In the Mediterranean Sea there are hardly any variations in sea level, unlike on the Atlantic coasts, where the tidal range (bathymetric difference between one high tide and the following low tide) can exceed four meters. Tides are the result of the gravitational attraction of the Moon and the Sun on large bodies of water. These forces of attraction generate standing waves of great length that move, covering and uncovering parts of the seabed.
| It seems incredible that the entire sandy surface of the Camariñas estuary, in Galicia, is completely submerged at high tide. And the opposite at low tide. The landscapes on the tidal coasts are constantly changing. © El Playólogo/Maremecum
The most curious thing is that the coastal morphology can increase or, on the contrary, decrease the effects of the tide, so when these waves move and meet narrow seas, gulfs and estuaries, a funnel effect is produced and with it the increase of the tidal amplitude, while in closed seas such as the Mediterranean, connected to the Atlantic Ocean by the Strait of Gibraltar, the effects of these waves are hardly perceived. The Mediterranean Sea does not have enough volume/surface area for the gravitational pull of the Moon and the Sun to be felt. The same is true for the lakes, which do not suffer from the tides.
| San Simon Island at high tide, when the passage between the island and the land is navigable. If you look closely, you can already see the sand tongue at the bottom of the image. © El Playólogo/Maremecum
The lack of knowledge of the tides by the Phoenician, Greek and Roman navigators was the reason why Caesar's armada was devastated off the coast of England when it ran aground during low tide. I have a lot to tell you about it, as I have been through that experience on several occasions (read below and I will tell you one of my anecdotes).
| Rodas Beach, Galicia. © El Playólogo/Maremecum
And now let me tell you about one of the occasions whenthe tides played a dirty trick on me. If you look closely at this photograph of Rodas beach, in the Cies Islands, Galicia, you can see my boat anchored in front of the beach at high tide. Well, I remember arriving sailing in the middle of the afternoon and seeing on the depth sounder that there was more than 3 m of draft, so I left the boat anchored and went ashore with a small auxiliary. I spent the afternoon photographing the island and enjoying the excursion until nightfall when I returned to the beach. And what a surprise! I had the boat stranded on the sand, totally dry! So I had to sit on the beach and wait for the tide to come back in so I could sail out. It became totally dark and I had to go back totally blind, as I had no charts and at that time I didn't use any electronic device, plotter or GPS to locate myself. That's how I set course for the island of San Simon, at the bottom of the Vigo estuary, in front of which I had my motorhome parked waiting patiently for me (I was starving and sleepy!). Well, I had the fabulous idea of passing between the island and the land, at night, and with the tide still very low. And it is true that the depth sounder said that there was two meters of water, but suddenly I got stuck, stranded on the sandy tongue between the island and the land, although just before the depth sounder marked more than 2 m of water! That's why I've always said that the depth sounder is good for getting an idea, but it doesn't show you the shallows or the sand bars that suddenly appear where you don't expect them. I had to take off my pants, get in the water and push the boat. The water temperature (I do remember this well) was 14 degrees, so I returned to the motorhome with my genitals in a state of hibernation....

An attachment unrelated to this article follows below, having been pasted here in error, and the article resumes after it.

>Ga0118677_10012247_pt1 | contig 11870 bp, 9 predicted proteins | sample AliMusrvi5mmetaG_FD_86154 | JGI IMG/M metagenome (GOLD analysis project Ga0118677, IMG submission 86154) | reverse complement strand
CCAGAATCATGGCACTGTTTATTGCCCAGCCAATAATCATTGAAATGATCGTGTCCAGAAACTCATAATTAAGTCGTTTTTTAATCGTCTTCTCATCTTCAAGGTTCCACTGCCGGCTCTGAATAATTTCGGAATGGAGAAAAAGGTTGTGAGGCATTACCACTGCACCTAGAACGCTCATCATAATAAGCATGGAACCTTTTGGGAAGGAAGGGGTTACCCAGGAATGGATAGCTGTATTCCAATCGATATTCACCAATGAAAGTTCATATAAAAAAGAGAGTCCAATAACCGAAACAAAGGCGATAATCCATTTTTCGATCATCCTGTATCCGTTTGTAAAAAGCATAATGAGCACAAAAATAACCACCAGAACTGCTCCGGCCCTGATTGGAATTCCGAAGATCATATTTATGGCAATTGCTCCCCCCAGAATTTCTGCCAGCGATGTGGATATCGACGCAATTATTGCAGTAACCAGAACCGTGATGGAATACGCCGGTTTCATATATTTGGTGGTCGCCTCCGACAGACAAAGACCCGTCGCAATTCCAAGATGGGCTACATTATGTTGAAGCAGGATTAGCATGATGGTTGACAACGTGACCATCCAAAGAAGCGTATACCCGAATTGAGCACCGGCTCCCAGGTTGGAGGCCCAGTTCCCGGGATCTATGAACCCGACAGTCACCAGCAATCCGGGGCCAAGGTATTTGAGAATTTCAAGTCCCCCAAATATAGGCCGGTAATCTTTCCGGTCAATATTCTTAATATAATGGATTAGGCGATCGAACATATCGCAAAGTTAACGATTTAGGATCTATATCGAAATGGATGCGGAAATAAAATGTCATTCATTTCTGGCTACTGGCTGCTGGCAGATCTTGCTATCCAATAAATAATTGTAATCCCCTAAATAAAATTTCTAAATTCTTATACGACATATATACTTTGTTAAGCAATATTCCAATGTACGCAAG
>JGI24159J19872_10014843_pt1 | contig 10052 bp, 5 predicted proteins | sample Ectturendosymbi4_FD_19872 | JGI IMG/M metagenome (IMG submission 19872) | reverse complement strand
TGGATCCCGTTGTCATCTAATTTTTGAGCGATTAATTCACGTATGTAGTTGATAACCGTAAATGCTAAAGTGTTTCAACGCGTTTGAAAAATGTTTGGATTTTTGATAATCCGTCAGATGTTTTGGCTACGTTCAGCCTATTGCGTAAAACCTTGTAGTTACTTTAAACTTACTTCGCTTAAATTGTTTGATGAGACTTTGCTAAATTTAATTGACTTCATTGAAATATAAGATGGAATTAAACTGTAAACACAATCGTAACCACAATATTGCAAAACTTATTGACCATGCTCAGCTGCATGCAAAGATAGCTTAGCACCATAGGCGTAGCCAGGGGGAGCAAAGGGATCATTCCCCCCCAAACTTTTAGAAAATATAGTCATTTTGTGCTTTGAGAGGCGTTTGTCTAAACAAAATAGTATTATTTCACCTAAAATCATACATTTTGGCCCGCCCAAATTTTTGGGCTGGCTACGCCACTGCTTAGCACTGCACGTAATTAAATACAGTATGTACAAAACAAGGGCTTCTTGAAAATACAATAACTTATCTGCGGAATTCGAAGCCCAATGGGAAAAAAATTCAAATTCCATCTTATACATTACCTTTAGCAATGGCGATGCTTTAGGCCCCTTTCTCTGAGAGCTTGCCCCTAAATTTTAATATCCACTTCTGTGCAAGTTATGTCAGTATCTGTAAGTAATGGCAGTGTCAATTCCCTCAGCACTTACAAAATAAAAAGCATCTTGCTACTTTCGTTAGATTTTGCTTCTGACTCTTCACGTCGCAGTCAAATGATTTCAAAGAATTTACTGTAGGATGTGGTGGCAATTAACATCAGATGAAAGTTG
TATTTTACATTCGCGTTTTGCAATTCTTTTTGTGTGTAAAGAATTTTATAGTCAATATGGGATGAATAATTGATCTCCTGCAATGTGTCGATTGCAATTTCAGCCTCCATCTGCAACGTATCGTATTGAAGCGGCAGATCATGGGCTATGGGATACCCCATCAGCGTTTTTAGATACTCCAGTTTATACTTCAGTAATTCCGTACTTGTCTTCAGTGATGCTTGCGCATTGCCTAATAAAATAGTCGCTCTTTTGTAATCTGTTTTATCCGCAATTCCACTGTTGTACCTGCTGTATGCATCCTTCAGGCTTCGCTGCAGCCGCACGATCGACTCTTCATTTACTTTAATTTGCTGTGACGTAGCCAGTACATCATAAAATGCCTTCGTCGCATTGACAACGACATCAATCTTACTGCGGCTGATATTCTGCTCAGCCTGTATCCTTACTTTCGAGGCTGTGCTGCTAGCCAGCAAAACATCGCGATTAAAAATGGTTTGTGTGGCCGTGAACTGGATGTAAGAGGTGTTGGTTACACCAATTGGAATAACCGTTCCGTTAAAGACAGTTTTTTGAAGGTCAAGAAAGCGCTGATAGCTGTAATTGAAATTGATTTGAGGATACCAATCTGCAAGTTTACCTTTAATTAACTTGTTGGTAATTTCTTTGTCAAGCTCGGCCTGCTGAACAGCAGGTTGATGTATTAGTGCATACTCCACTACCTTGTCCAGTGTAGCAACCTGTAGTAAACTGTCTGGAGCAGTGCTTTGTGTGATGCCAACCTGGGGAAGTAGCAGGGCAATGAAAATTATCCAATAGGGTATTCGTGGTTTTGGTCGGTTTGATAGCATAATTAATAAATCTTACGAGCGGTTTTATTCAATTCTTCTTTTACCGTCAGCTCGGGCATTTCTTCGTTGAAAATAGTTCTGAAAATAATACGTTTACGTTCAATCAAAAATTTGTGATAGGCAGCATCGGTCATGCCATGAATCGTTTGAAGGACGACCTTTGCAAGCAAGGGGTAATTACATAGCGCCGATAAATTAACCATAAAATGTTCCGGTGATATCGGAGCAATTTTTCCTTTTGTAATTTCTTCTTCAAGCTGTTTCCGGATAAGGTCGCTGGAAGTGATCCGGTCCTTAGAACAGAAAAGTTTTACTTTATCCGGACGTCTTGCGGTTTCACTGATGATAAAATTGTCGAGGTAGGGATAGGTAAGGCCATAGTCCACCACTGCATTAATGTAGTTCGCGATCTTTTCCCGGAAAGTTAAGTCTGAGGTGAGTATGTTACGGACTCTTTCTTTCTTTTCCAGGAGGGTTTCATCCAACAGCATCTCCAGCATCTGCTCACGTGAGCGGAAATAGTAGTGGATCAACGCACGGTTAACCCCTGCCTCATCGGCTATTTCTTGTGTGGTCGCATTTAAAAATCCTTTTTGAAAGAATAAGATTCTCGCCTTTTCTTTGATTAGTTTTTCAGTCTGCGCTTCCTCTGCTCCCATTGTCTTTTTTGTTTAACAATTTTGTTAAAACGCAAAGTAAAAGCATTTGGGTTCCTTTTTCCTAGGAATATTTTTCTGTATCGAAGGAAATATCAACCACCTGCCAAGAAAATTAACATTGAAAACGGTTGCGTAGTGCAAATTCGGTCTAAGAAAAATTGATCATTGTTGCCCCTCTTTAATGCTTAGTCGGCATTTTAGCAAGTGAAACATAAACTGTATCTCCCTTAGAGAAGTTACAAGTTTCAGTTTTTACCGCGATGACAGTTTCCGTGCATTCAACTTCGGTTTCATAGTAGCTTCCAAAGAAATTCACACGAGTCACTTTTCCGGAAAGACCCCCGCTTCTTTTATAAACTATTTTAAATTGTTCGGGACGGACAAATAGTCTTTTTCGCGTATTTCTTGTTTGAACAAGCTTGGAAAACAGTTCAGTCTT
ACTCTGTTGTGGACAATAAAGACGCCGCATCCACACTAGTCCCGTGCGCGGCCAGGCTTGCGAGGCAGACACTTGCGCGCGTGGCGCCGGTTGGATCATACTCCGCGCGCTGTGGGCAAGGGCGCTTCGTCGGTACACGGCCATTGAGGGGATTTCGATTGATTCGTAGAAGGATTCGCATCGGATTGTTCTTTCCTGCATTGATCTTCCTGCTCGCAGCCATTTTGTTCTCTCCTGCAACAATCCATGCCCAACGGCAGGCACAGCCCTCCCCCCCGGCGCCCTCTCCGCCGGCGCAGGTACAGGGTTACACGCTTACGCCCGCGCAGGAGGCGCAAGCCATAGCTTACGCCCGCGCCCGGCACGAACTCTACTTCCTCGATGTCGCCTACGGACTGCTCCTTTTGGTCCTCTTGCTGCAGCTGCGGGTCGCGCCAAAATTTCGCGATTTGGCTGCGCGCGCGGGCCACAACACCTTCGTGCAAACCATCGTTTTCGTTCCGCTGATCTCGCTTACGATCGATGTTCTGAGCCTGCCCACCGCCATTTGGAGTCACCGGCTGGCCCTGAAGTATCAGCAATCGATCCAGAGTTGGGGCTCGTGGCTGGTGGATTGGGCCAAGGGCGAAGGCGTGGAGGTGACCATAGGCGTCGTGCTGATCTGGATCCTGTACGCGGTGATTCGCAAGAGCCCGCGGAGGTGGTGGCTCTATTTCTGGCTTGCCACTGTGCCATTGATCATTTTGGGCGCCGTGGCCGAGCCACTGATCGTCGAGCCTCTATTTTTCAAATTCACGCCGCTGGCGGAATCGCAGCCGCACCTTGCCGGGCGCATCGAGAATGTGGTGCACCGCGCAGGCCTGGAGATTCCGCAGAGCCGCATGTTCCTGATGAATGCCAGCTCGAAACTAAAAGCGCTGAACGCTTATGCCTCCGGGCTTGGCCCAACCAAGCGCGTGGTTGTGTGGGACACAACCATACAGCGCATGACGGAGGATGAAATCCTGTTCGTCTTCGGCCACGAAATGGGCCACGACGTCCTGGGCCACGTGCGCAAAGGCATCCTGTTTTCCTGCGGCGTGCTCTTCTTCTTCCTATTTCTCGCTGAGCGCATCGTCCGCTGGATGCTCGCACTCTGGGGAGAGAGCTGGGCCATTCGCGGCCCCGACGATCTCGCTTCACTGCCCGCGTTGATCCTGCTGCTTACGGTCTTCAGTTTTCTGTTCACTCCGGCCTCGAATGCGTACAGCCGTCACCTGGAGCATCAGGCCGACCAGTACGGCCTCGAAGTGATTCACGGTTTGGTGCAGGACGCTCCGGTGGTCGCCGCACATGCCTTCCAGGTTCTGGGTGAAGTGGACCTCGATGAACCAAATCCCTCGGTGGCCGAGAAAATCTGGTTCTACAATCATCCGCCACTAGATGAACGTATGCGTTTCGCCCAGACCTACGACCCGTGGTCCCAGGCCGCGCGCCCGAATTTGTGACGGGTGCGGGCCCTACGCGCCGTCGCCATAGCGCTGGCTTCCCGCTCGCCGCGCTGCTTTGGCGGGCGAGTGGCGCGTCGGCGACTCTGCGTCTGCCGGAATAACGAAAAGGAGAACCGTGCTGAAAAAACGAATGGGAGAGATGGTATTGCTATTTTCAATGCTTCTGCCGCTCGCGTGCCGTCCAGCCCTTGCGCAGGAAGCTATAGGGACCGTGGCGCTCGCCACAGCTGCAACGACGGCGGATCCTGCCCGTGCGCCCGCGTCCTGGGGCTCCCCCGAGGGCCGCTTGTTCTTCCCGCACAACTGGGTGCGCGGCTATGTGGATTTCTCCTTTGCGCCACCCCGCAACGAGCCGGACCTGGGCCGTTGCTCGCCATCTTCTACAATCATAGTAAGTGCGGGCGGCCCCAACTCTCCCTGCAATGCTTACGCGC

| This is San Simon Island at mid-tide, when I was stranded. © El Playólogo/Maremecum
And speaking of stories, I still remember the story of Toni, that fisherman from the island who during an IMSERSO trip to the Galician estuaries discovered for the first time the meaning of the tides. The good man had acquired a small bottle filled with sea water, a few shells and a handful of sand that was sold to him as a souvenir on the island of La Toja. In the afternoon he approached the shore and, astonished, discovered the passing drought. And the magnitude of the business! He looked at his hands and cried out to heaven: all my life working at sea and it had never occurred to me!